If you’re going for Law School then just go straight for it, don’t fall for the Masters distraction.

So, it sounds like you’re leaning into business focused programs to hedge for employability while Law School is your main goal. This is smart, and those generally make good combinations of skills. That said, what areas of Law and Business are you interested in? Accounting? Finance? Marketing? Criminal Law? Corporate Counsel? Think about it and try to work towards the fields you have an interest in.

I’ll also say that between your choices I’d go to Ryerson, one big reason being that it’s close to home. Yeah, yeah, I understand that independence is a big draw and a great experience, but living on your own isn’t cheap and if you can stay with your parents to save extra money then I’d highly recommend it. Put those savings towards Law School, or a car, or a house (like we’ll ever be able to afford something decent, but that’s a topic for another thread), or anything else of value to your future. Waterloo is a good city with decent amenities, but it’s sure as hell no Toronto - as a young person Toronto is definitely the place to be. You’re presumably not going to be paying rent to live there so take the better city for entertainment, in my opinion. And of course, that Business Law Clinic sounds like it’s be helpful, if nothing else to help you understand if you really want to be in Law or not.

My experience at Waterloo was good, but if I could go back in time I’d have gone to Laurier BBA instead. Why? Partially because some friends went through the program, partially because Business at Laurier is better than Waterloo, and partially because social life and networking is way better than Waterloo. As an undergrad I spent way more time on Laurier campus and attending Laurier parties; overall it’s just a more vibrant school with more outgoing people. Don’t make the mistake I did and discount Laurier just because it’s not as “prestigious” - undergrad prestige doesn’t mean anything unless you go to a top school in the States like Harvard or Cornell or something.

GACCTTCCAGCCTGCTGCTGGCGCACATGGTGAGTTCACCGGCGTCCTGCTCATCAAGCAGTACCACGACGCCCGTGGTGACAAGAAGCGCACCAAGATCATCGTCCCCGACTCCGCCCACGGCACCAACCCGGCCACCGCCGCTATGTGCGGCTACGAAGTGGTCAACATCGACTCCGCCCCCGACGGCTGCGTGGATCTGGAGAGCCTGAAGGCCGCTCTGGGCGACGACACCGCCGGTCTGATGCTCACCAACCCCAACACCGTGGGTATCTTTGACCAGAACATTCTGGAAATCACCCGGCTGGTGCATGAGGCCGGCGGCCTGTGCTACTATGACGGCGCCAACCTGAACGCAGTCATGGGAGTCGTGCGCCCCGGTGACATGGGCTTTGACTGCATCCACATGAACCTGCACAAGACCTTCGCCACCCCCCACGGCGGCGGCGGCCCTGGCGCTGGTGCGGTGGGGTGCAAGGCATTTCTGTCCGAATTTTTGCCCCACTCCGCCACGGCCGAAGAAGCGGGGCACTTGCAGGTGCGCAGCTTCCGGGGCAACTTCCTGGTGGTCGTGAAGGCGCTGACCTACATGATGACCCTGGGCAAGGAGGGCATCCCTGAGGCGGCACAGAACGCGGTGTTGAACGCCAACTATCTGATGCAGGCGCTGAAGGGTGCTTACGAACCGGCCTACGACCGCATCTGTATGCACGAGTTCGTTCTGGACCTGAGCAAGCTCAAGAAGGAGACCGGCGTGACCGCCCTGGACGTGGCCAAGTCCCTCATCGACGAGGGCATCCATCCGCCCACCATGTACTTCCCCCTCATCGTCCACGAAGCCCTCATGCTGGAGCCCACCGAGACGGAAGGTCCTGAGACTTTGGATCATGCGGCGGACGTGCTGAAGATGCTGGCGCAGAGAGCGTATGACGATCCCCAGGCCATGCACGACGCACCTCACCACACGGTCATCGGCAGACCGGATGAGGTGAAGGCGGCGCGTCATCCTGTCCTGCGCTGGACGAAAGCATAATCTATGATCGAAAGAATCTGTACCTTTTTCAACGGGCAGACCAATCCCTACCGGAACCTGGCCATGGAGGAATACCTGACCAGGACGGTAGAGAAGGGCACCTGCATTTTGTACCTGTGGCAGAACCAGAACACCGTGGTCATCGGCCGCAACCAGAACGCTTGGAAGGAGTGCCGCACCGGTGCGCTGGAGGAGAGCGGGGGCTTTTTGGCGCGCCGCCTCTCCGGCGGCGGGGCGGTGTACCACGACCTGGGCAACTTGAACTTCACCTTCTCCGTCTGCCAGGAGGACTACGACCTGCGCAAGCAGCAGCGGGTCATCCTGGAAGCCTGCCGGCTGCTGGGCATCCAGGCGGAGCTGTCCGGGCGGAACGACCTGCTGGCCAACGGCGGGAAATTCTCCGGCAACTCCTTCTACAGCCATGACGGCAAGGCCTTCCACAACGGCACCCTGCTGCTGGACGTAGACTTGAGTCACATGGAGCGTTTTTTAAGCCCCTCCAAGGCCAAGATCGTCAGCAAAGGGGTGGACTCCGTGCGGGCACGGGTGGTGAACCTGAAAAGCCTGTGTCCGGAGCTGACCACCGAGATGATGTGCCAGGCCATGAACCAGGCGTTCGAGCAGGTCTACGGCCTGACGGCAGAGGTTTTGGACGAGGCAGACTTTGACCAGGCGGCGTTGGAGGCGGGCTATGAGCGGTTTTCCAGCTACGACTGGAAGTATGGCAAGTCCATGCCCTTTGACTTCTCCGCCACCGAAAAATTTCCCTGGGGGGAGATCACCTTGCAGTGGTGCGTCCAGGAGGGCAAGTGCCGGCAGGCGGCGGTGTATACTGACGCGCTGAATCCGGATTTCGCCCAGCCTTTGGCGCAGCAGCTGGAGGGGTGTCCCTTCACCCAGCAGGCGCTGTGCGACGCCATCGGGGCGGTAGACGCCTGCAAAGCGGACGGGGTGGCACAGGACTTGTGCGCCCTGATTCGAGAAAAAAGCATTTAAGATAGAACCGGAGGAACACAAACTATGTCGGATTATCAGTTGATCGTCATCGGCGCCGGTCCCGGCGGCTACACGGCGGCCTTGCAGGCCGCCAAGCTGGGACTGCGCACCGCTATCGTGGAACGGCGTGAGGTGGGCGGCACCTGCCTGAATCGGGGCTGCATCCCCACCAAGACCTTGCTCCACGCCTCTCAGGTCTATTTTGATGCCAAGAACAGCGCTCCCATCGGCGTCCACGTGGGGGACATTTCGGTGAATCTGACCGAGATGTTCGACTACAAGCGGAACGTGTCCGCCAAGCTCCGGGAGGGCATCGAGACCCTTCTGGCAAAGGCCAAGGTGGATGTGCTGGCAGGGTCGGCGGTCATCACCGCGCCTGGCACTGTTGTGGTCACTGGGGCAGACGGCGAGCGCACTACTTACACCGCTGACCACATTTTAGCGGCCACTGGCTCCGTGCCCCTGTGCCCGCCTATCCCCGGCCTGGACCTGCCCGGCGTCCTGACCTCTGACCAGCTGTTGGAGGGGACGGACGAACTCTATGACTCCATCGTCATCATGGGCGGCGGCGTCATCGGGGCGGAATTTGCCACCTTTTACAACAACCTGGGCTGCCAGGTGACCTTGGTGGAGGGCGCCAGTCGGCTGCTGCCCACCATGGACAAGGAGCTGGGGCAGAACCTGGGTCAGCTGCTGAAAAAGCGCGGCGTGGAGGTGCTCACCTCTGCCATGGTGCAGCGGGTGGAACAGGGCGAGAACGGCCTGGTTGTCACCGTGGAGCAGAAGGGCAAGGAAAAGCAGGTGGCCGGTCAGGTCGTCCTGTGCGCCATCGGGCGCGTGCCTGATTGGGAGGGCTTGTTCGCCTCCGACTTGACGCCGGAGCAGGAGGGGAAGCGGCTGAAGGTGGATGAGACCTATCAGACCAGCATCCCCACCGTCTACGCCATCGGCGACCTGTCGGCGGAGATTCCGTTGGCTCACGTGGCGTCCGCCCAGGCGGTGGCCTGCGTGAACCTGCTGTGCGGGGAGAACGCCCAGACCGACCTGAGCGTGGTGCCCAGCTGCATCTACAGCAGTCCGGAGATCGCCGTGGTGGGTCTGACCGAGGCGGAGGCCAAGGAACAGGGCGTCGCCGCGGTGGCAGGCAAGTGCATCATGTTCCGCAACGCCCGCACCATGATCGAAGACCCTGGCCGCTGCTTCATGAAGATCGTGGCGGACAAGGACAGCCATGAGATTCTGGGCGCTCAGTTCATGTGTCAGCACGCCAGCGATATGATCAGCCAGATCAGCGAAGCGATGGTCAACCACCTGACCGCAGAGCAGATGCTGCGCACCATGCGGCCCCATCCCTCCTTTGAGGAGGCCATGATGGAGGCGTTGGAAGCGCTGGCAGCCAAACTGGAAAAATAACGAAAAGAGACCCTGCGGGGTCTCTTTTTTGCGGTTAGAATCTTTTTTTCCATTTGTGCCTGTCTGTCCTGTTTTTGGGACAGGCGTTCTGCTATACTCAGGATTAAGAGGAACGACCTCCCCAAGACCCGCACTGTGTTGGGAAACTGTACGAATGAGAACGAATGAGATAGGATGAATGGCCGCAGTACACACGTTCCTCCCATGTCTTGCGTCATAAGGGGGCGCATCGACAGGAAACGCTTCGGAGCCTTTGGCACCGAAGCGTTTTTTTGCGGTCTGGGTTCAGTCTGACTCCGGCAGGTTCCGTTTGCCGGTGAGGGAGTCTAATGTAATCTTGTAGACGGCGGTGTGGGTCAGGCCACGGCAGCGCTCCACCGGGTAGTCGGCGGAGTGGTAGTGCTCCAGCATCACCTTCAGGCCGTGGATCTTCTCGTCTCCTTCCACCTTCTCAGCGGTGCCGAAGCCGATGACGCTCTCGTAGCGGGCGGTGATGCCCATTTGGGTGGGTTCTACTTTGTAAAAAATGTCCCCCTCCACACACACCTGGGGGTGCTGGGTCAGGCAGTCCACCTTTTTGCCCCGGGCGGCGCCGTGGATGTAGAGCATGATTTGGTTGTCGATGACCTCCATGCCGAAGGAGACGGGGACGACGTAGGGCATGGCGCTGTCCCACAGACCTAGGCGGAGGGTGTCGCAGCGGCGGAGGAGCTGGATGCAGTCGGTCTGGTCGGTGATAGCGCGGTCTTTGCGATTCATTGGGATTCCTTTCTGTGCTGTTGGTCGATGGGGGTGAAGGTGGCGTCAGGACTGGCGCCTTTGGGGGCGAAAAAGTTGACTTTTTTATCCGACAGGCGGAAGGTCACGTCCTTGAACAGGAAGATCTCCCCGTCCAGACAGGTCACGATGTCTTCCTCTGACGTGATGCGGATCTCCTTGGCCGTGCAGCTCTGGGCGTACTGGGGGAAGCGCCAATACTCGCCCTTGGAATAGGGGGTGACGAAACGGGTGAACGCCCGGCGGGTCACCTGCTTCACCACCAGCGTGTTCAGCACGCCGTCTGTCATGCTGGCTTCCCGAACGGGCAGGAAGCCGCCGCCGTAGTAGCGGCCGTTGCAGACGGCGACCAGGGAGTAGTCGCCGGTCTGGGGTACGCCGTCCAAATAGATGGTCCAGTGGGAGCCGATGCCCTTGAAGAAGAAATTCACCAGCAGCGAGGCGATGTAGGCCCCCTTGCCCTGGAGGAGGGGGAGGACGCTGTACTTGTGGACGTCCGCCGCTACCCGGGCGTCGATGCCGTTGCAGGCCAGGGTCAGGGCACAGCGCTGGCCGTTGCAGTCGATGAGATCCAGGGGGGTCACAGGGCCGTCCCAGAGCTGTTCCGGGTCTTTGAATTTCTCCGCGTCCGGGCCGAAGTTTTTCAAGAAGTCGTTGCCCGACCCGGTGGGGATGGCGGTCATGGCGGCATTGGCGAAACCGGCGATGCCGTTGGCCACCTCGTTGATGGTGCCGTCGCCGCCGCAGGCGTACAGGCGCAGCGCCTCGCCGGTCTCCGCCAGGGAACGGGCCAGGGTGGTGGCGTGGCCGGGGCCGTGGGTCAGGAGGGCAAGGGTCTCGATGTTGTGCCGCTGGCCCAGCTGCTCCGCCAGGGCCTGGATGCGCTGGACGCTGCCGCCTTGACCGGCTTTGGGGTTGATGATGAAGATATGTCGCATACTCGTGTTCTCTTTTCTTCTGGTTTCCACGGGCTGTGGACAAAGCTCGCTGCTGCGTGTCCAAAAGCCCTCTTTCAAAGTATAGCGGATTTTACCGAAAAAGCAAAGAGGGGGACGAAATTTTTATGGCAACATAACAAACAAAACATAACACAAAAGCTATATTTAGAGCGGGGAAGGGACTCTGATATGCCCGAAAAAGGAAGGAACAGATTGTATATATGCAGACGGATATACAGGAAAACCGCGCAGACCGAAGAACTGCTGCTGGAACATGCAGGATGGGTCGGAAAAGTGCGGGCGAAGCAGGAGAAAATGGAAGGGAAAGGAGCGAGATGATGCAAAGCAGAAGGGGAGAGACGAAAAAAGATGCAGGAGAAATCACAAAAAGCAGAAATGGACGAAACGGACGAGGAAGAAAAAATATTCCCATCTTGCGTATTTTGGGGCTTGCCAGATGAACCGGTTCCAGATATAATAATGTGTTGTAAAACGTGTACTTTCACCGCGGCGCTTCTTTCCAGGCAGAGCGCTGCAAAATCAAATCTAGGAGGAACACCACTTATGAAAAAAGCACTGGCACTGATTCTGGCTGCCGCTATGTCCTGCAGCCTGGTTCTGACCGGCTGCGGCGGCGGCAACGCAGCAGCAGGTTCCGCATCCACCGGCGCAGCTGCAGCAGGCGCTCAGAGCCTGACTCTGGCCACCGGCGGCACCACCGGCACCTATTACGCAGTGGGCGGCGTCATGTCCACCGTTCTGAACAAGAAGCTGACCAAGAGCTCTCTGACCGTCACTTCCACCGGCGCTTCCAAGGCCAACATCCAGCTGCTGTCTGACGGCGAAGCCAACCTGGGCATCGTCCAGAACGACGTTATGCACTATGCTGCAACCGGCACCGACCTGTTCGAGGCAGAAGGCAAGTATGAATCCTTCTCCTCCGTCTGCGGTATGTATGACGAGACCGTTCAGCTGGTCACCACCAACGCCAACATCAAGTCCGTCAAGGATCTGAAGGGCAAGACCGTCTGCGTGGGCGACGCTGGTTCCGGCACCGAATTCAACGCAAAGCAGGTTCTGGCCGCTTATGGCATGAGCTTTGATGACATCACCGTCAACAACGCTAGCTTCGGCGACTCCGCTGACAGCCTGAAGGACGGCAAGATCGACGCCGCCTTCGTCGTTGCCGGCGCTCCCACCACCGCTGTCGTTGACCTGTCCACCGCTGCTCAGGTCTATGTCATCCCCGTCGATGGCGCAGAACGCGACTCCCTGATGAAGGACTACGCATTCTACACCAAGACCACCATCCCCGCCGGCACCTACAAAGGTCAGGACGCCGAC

Waterloo, by comparison, is drab and has no school spirit. Most people have their blinders on going from class to class and then back to their room to study, and there aren’t as many easy opportunities to get to know people. You’ll have to make a big effort (it’s definitely doable) compared to other schools. Ryerson and Laurier may have reps as party schools but what’s wrong with that? The people are more open and the babes/dudes are hotter. I want to stress this point: social life is KEY to your undergrad experience and will shape who you become, as well as what opportunities will open themselves up to you in the future. Some of my best friends today, in my case, were Laurier grads who went to school the same time I did, who also happened to work with me at various points post-graduation and were immensely helpful and supportive.

Also, the business portion of the Arts & Business program was trash back in the day. Didn’t learn anything of value (wow, 4P’s of marketing and GAAP principles, highly in demand stuff…); as compared to a regular arts program you’re mandated to take some ECON, basic CS and some Business courses, but the real focus is on your major courses. If you’re set on going to Waterloo, aim a little higher for CS & Business, or AFM for example, but again I’d just go to Laurier.

Finally, someone who is in law can chime in, but I don’t think your major matters for your application to Law School either, so basically you don’t have to choose Legal Studies. What I’ve heard in the past is that people with Philosophy or Math majors tend to do better as you’re required to show logic and critical thinking under pressure, as well as being able to parse large amounts of information and distill them down to their essential arguments. Not a lawyer and this is hearsay, but putting it out there for your consideration.

Hope this is helpful & best of luck to you - it’s been a crappy time to be a student these days so I feel for you, and if you’ve got other questions on this stuff I’m happy to help.